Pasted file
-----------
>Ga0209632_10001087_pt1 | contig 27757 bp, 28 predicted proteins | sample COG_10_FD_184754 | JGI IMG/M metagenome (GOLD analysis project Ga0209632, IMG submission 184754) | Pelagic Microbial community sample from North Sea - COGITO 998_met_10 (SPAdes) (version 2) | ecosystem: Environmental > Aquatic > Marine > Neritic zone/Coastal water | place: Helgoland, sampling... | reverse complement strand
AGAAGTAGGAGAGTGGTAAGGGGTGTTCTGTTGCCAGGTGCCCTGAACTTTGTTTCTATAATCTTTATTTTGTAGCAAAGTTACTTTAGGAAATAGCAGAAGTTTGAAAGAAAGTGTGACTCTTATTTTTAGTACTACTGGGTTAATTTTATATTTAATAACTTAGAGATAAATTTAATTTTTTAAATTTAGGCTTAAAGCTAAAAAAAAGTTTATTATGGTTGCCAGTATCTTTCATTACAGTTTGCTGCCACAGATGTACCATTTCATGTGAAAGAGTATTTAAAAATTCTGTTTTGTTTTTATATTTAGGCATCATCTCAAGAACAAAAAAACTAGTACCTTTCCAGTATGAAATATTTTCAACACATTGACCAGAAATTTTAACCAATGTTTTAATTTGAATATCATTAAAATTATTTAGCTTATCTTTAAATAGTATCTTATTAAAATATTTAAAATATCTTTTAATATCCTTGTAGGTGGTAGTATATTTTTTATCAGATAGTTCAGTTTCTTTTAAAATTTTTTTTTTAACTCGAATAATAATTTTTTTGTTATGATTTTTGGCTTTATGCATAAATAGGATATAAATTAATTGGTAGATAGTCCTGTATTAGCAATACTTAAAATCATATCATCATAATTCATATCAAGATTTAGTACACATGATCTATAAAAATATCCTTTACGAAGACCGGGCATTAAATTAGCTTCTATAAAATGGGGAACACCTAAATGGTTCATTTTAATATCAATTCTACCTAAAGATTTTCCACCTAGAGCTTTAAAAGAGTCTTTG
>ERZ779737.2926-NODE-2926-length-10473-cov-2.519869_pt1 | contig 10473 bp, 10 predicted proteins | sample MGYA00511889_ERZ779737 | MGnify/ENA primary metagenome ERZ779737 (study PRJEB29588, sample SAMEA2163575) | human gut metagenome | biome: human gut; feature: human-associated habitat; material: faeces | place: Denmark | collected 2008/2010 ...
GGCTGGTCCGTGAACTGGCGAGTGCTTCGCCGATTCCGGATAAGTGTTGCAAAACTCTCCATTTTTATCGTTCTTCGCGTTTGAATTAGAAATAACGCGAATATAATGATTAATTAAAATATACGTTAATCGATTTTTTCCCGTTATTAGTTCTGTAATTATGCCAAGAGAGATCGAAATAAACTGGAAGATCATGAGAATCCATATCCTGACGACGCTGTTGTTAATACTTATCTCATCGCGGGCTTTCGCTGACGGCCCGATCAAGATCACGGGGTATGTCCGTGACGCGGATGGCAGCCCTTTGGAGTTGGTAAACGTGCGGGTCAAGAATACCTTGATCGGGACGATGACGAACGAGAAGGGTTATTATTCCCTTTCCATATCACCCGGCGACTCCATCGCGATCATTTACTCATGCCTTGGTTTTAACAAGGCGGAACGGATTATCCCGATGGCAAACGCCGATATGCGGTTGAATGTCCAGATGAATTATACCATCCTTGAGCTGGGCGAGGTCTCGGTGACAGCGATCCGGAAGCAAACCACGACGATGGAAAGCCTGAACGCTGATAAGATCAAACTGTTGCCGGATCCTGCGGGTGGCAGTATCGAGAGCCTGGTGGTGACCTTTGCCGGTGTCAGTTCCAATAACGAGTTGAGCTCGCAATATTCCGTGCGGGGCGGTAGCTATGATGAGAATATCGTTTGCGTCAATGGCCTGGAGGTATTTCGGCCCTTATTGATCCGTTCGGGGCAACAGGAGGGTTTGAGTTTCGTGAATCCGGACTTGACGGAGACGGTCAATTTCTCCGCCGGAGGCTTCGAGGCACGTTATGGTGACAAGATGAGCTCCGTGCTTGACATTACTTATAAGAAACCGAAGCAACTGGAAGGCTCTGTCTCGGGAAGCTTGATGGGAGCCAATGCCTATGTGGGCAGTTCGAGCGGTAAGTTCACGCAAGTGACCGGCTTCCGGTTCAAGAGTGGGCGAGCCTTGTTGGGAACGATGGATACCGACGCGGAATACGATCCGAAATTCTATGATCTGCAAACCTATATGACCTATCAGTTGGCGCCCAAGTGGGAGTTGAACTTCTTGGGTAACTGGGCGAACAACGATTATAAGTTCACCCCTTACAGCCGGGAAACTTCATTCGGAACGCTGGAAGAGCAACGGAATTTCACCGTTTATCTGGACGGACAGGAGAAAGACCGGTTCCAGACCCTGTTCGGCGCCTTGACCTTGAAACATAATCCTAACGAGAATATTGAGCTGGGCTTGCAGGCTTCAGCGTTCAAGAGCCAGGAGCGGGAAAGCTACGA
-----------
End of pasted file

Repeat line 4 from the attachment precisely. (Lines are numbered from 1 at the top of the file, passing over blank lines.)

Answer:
GGCTGGTCCGTGAACTGGCGAGTGCTTCGCCGATTCCGGATAAGTGTTGCAAAACTCTCCATTTTTATCGTTCTTCGCGTTTGAATTAGAAATAACGCGAATATAATGATTAATTAAAATATACGTTAATCGATTTTTTCCCGTTATTAGTTCTGTAATTATGCCAAGAGAGATCGAAATAAACTGGAAGATCATGAGAATCCATATCCTGACGACGCTGTTGTTAATACTTATCTCATCGCGGGCTTTCGCTGACGGCCCGATCAAGATCACGGGGTATGTCCGTGACGCGGATGGCAGCCCTTTGGAGTTGGTAAACGTGCGGGTCAAGAATACCTTGATCGGGACGATGACGAACGAGAAGGGTTATTATTCCCTTTCCATATCACCCGGCGACTCCATCGCGATCATTTACTCATGCCTTGGTTTTAACAAGGCGGAACGGATTATCCCGATGGCAAACGCCGATATGCGGTTGAATGTCCAGATGAATTATACCATCCTTGAGCTGGGCGAGGTCTCGGTGACAGCGATCCGGAAGCAAACCACGACGATGGAAAGCCTGAACGCTGATAAGATCAAACTGTTGCCGGATCCTGCGGGTGGCAGTATCGAGAGCCTGGTGGTGACCTTTGCCGGTGTCAGTTCCAATAACGAGTTGAGCTCGCAATATTCCGTGCGGGGCGGTAGCTATGATGAGAATATCGTTTGCGTCAATGGCCTGGAGGTATTTCGGCCCTTATTGATCCGTTCGGGGCAACAGGAGGGTTTGAGTTTCGTGAATCCGGACTTGACGGAGACGGTCAATTTCTCCGCCGGAGGCTTCGAGGCACGTTATGGTGACAAGATGAGCTCCGTGCTTGACATTACTTATAAGAAACCGAAGCAACTGGAAGGCTCTGTCTCGGGAAGCTTGATGGGAGCCAATGCCTATGTGGGCAGTTCGAGCGGTAAGTTCACGCAAGTGACCGGCTTCCGGTTCAAGAGTGGGCGAGCCTTGTTGGGAACGATGGATACCGACGCGGAATACGATCCGAAATTCTATGATCTGCAAACCTATATGACCTATCAGTTGGCGCCCAAGTGGGAGTTGAACTTCTTGGGTAACTGGGCGAACAACGATTATAAGTTCACCCCTTACAGCCGGGAAACTTCATTCGGAACGCTGGAAGAGCAACGGAATTTCACCGTTTATCTGGACGGACAGGAGAAAGACCGGTTCCAGACCCTGTTCGGCGCCTTGACCTTGAAACATAATCCTAACGAGAATATTGAGCTGGGCTTGCAGGCTTCAGCGTTCAAGAGCCAGGAGCGGGAAAGCTACGA